BEIRUT: Talk show host Dima Sadeq and LBCI cut short a daily political program Friday in a sign of protest against repeated attacks on the media, days after the Higher Shiite Council threatened the local channel with legal action over remarks made during Sadeq’s show.
In a sign of a protest against the Shiite council’s decision and a series of recent attacks on the media, Sadeq and LBCI cut Friday’s one-hour episode down to seven minutes.
Sadeq invited to the show Lebanese blogger Imad Bazzi, who has been interrogated several times for blog posts he has written, and sarcastically warned him to refrain from talking about religion, the president, corruption and the judiciary.
As soon as the guest began speaking about the ninth anniversary of the March 14 “Cedar Revolution,” Sadeq interrupted Bazzi to make a point about censorship.
“We should not touch on President Michel Sleiman because Ashraf Rifi is now justice minister, and he will no longer allow such violations after he asked the prosecutor’s office to take action against Ibrahim Amine,” Sadeq said.
“We should not speak of Gebran Bassil, as he is now suing Executive Magazine because they questioned him over $33 million in the oil sector,” she said.
She continued to list names of journalists who were persecuted over articles or documentaries they produced on corruption in the Customs Department and the judiciary.
“The only topics we can speak of are Hezbollah, the resistance and its arms,” she said, seconds before ending the program, saying “because there is nothing we can talk about.”
LBCI then showed a black screen with the writing, “This is the image of the screen as they like it,” with the word “like it” scratched and replaced with “the one we reject.”
On March 8, journalist Salem Zahran, a guest on Sadeq’s program “Nharkom Saeed,” touched on a controversial religious issue, saying that Abi Taleb, the Prophet Mohammad’s uncle, had not embraced Islam before his death.
Abi Taleb was also the father of Ali, the fourth Muslim caliph, who is highly revered by Shiites.
Sadeq agreed with comments made by Zahran, a Sunni, adding that even Abdullah, the Prophet’s father, was not a Muslim.
The Higher Shiite Council condemned the remarks by Sadeq and Zahran and threatened in local media to file a lawsuit if the channel failed to retract them. It said that the statements targeted Muslims in general and Shiites in particular.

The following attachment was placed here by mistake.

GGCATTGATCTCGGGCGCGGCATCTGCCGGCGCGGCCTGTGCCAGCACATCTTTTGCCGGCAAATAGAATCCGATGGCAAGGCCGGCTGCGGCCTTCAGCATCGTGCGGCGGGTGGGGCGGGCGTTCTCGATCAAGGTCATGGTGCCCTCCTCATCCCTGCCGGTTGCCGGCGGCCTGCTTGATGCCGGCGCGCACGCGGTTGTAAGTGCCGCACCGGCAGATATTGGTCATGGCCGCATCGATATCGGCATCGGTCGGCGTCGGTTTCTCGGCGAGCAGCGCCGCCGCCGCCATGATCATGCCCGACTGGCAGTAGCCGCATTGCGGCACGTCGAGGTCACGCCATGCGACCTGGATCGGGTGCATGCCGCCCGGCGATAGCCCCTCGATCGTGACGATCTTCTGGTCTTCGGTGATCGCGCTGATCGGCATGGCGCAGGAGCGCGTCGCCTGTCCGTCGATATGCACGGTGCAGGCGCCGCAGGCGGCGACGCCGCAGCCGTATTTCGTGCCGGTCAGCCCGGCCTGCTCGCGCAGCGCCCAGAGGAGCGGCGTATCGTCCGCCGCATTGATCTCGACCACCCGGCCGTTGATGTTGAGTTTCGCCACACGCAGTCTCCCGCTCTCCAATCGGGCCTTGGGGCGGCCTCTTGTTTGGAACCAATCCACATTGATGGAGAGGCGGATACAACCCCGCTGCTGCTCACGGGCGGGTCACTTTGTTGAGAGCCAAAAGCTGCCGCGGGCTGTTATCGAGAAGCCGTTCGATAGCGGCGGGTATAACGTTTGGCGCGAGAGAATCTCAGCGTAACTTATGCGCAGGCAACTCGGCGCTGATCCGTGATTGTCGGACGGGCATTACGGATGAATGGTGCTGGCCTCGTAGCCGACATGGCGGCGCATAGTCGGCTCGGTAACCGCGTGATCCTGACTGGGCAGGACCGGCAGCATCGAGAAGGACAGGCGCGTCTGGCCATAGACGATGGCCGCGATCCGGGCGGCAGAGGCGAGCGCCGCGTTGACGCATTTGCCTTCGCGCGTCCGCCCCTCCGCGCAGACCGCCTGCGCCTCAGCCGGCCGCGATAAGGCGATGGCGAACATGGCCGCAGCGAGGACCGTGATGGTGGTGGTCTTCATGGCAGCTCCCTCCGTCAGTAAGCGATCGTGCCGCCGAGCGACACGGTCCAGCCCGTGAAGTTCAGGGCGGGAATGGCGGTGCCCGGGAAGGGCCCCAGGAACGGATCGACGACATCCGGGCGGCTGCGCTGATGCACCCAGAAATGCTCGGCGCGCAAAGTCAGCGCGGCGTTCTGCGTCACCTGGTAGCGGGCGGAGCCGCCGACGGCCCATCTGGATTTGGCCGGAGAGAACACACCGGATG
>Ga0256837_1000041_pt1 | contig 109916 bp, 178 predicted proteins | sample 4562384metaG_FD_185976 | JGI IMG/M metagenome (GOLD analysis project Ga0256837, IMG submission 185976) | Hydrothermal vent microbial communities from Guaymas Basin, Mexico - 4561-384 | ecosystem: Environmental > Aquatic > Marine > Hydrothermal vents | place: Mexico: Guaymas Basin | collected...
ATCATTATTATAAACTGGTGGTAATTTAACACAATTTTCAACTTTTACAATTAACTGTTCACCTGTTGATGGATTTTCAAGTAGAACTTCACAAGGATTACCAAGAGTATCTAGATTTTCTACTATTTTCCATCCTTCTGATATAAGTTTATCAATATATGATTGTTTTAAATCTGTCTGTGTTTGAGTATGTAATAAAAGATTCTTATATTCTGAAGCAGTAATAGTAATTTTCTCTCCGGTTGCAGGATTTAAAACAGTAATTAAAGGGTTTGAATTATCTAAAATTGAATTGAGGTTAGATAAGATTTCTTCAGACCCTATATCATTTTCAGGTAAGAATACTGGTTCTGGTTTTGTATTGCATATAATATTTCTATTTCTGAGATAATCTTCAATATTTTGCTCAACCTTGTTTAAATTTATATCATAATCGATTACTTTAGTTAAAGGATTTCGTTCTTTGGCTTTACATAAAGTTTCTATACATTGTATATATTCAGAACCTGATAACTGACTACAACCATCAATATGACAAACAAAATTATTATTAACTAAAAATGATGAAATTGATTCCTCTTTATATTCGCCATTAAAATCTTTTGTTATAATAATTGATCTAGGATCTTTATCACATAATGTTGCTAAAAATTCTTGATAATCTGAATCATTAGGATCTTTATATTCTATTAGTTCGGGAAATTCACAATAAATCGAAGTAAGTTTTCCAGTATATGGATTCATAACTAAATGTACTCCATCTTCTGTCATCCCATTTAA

“The show attacked the faith of Abi Taleb, the uncle of the Prophet Mohammad and the father of Ali, as did the host when she also said that the Prophet’s father did not convert to Islam before his death,” the statement said.
“The commission to report on religious matters sees that this media stunt is damaging in general and violates a sacred doctrine relating to a person,” it added, warning against “the dangers” that could result from the show’s comments given the delicate security situation in the country.
“The commission asks the channel, the guest and the host to correct this blatant mistake, in line with the law and media ethics so that we won’t have to consider this statement a precedent requiring measures to be taken by the prosecutor’s office.”
Sadeq, a Shiite, wrote on her Facebook page that LBCI had come under “political pressure” as a result.
In brief comments to a local website, Sadeq said her remarks were not meant to desecrate the Shiite sect.
“Zahran voiced a popular opinion held by a majority of the Sunni community that cannot possibly incite strife or sectarian tension,” she told Janoubia.com.
Sadeq’s move Friday drew wide support from fellow journalists and on social media outlets, with Zaven Kouyoumdjian describing the host’s stance as “the power of silence.”
Information Minister Ramzi Joreige said he would follow up on the case to assess the “political pressure” the channel alleged it was under.
“The show made a mistake and corrected it. I refuse any kind of pressure or threats made against a media outlet. We are with the freedom of press,” the minister said.
The incident came days after Rifi asked the prosecutor’s office to take action against Al-Akhbar editor Ibrahim Amine over two articles he published criticizing the president.